Tuesday, June 10, 2008

Capital Gains Shenanigans

While I attempt to be unbiased in my political and philosophical commentary, I find a glaring inconsistency that necessitates elucidation. Barack Obama notes that investors such as Warren Buffet are aligned with his proposals to raise the capital gains to at least 20%. In a recent Bloomberg News article, Obama is quoted as saying that Warren Buffet and other investors have indicated that capital gains tax rates of 20% “will probably not have any significant impact in terms of investment.”

In fact, this may very well be the case as Jesse Drucker (WSJ, page A1, “IRS Targets Billionaire's Lucrative Tax Strategy”, June 9, 2008) exposed a popular tax scheme used by wealthy individuals to effectively sell their shares but postpone capital gains taxes. This scheme involves “lending” the shares to a major investment bank in exchange for cash and an agreement turn over ownership of the shares at some point in the future, effectively postponing tax liabilities for often more than a decade. The middle class investor, obviously, does not have the same access to such tax avoidance schemes.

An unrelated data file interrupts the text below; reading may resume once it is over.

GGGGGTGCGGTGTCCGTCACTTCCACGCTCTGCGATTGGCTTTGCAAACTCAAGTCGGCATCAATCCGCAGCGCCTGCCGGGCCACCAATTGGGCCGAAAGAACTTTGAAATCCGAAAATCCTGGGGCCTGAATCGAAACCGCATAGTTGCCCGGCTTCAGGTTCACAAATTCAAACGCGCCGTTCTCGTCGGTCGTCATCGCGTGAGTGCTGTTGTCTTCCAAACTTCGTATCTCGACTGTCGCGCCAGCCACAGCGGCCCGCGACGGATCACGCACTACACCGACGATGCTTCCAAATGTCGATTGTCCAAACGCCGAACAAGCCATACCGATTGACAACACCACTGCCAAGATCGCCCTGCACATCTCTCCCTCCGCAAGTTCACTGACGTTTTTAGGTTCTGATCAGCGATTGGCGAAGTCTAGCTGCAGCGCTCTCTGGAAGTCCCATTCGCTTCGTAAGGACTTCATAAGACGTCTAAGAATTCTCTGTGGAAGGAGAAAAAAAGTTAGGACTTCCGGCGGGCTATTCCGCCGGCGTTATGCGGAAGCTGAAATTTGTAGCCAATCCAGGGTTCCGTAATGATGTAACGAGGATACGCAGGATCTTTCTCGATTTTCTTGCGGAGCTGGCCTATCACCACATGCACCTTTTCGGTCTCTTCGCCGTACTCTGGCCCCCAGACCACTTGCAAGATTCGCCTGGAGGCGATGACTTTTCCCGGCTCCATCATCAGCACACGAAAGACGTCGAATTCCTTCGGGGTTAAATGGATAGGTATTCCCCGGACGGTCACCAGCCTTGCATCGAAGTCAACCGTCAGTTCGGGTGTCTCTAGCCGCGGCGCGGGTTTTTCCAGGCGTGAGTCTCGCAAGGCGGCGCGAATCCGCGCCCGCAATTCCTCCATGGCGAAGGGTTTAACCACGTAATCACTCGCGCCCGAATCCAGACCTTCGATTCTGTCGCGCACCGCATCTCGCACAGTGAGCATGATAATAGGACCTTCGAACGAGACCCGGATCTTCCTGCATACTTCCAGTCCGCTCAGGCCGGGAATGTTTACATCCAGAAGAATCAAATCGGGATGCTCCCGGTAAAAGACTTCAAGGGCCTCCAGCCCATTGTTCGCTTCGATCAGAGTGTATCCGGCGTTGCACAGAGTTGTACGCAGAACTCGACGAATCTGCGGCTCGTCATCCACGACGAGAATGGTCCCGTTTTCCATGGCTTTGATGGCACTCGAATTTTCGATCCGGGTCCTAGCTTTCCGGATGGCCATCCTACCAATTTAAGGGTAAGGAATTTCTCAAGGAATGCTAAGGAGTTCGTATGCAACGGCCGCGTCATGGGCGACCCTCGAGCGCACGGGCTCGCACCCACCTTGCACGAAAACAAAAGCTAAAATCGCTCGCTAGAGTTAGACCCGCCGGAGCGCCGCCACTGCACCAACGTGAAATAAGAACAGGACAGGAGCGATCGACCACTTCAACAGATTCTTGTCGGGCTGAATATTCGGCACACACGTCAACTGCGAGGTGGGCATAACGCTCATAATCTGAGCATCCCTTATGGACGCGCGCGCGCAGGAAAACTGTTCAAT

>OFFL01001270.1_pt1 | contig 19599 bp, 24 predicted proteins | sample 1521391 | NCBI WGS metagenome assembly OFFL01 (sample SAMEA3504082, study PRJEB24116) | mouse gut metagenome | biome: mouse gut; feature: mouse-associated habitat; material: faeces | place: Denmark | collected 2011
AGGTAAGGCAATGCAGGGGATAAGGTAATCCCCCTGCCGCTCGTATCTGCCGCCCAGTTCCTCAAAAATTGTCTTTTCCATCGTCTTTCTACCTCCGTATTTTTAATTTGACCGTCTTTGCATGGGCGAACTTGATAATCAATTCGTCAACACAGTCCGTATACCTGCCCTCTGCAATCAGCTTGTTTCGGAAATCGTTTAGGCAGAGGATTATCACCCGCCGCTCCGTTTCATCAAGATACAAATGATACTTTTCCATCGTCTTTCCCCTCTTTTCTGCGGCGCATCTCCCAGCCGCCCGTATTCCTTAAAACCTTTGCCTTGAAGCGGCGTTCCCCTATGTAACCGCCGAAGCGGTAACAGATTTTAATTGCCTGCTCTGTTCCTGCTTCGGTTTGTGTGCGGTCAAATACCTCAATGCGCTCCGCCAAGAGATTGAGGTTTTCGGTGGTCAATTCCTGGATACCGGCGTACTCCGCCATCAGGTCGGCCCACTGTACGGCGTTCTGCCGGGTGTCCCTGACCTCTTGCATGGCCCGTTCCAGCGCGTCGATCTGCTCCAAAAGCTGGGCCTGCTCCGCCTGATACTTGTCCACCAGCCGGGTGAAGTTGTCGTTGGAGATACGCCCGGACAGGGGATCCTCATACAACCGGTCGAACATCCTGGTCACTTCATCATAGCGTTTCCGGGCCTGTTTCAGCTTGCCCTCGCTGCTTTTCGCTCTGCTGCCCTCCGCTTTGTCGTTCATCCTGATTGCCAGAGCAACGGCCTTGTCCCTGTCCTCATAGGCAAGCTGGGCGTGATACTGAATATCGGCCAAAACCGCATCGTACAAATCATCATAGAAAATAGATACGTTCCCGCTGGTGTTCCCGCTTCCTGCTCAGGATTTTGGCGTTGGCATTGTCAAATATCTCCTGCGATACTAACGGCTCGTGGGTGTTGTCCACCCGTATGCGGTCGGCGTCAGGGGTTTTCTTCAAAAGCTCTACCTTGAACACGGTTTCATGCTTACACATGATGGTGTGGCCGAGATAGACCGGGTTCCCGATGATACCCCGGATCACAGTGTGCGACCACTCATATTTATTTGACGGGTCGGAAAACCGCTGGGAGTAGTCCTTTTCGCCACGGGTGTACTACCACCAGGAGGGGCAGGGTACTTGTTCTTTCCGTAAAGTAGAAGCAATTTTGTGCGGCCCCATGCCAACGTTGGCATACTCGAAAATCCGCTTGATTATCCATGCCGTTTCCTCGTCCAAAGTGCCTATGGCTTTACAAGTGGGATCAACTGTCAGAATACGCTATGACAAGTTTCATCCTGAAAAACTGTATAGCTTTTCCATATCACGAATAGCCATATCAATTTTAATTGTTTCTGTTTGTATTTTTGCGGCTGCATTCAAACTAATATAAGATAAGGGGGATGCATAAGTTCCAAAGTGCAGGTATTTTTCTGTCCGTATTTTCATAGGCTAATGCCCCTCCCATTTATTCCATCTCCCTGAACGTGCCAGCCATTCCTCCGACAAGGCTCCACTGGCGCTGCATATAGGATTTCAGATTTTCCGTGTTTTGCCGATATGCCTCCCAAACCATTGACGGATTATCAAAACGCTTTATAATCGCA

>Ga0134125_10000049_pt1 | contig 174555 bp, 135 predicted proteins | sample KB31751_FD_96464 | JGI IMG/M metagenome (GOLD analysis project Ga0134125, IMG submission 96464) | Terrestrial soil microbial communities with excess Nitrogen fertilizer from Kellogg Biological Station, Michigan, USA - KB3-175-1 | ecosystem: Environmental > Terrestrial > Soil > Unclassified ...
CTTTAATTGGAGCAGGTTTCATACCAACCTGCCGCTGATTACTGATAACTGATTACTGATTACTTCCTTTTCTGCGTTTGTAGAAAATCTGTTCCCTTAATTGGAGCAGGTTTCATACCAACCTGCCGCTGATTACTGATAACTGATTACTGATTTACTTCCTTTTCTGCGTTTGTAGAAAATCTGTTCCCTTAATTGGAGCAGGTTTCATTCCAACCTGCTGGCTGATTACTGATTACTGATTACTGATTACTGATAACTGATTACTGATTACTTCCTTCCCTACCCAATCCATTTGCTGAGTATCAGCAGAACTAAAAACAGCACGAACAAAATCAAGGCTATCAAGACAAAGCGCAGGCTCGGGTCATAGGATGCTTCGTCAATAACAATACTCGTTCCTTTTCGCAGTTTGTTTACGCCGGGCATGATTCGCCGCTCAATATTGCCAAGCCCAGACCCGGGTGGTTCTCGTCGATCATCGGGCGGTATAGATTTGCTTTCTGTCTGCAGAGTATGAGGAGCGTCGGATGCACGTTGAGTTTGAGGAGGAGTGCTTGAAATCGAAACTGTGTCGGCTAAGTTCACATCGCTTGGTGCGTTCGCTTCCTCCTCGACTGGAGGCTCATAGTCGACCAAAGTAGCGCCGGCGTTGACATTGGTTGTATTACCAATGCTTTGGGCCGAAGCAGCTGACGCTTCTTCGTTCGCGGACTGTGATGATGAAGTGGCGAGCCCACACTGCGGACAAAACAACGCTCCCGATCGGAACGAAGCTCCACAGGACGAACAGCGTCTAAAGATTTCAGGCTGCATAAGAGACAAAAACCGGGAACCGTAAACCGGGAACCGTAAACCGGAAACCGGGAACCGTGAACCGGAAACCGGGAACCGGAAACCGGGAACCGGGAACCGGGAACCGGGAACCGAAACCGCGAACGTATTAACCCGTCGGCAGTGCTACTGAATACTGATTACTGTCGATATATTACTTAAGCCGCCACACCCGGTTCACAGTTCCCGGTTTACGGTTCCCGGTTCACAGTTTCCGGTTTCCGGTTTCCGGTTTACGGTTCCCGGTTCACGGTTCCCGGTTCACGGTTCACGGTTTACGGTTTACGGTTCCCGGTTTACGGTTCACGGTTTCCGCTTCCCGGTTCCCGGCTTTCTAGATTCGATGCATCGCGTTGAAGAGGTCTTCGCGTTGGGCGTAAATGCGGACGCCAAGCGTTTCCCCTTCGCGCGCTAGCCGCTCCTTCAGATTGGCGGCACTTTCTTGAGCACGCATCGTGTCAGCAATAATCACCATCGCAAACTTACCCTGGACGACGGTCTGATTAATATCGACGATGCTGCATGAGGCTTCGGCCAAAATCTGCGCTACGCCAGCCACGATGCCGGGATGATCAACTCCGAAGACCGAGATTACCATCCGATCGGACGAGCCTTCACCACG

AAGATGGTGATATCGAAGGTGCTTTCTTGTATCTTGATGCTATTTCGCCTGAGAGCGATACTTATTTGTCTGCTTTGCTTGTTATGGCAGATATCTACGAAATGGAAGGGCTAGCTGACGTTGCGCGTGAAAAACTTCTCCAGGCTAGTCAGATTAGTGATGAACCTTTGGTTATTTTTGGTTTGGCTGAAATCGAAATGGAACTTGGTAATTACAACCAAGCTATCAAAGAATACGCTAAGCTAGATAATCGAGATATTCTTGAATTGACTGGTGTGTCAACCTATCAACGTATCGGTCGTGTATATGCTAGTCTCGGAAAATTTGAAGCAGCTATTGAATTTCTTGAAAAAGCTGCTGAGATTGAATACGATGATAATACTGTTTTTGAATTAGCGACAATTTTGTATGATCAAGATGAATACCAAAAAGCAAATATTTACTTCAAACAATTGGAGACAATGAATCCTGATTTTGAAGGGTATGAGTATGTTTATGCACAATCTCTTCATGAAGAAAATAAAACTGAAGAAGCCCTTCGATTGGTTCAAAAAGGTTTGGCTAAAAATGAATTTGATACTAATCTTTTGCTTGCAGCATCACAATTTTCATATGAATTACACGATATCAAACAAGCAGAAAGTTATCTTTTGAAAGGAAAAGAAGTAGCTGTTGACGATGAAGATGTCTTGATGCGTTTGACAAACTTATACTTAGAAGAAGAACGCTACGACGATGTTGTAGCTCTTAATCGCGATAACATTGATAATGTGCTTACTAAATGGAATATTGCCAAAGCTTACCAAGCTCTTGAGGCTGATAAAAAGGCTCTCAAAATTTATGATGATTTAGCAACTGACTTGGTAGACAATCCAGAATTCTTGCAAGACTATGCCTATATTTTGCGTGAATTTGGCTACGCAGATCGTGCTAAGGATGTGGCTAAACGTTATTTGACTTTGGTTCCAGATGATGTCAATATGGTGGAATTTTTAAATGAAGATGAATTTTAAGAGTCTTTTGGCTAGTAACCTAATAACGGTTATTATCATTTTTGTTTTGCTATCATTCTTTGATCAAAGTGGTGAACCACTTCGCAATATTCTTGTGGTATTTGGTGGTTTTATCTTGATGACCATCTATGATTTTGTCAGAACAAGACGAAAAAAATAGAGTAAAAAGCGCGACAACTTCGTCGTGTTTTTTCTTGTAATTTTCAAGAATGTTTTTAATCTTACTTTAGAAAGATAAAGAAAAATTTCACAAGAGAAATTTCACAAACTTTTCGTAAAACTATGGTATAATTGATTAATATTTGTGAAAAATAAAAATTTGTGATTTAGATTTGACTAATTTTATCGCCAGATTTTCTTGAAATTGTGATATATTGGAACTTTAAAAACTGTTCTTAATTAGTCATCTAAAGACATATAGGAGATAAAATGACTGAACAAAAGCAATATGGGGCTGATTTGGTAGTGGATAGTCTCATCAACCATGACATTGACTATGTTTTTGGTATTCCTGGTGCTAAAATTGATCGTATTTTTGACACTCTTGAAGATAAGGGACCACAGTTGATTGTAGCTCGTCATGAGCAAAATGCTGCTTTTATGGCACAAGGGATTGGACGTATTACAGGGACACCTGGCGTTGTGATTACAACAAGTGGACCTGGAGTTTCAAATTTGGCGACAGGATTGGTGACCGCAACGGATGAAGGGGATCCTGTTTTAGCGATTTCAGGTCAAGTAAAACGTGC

Perhaps it is time for politicians of all political stripes to realize that targeted tax cuts, special interest tax credits, and punitive tax rates on capital distort market behavior and lead to unintended consequences. By progressing towards a flatter and simpler tax system, inefficiencies will be reduced and markets will behave more efficiently. Then again, such an environment would leave politician impotent in the field of political favors and kickbacks that dominate Washington so don’t hold your breath.

1 comment:

Alan said...

All the government does is give X's money to Y, and takes a brokerage fee.

They distort the market by transferring X's money to Y, causing a misallocation of capital and unseen economic inefficiency.

The brokerage fee they charge is a more direct inefficiency.

Thus if you want a more efficient economy and more prosperity, you need to cut out the broker/parasite.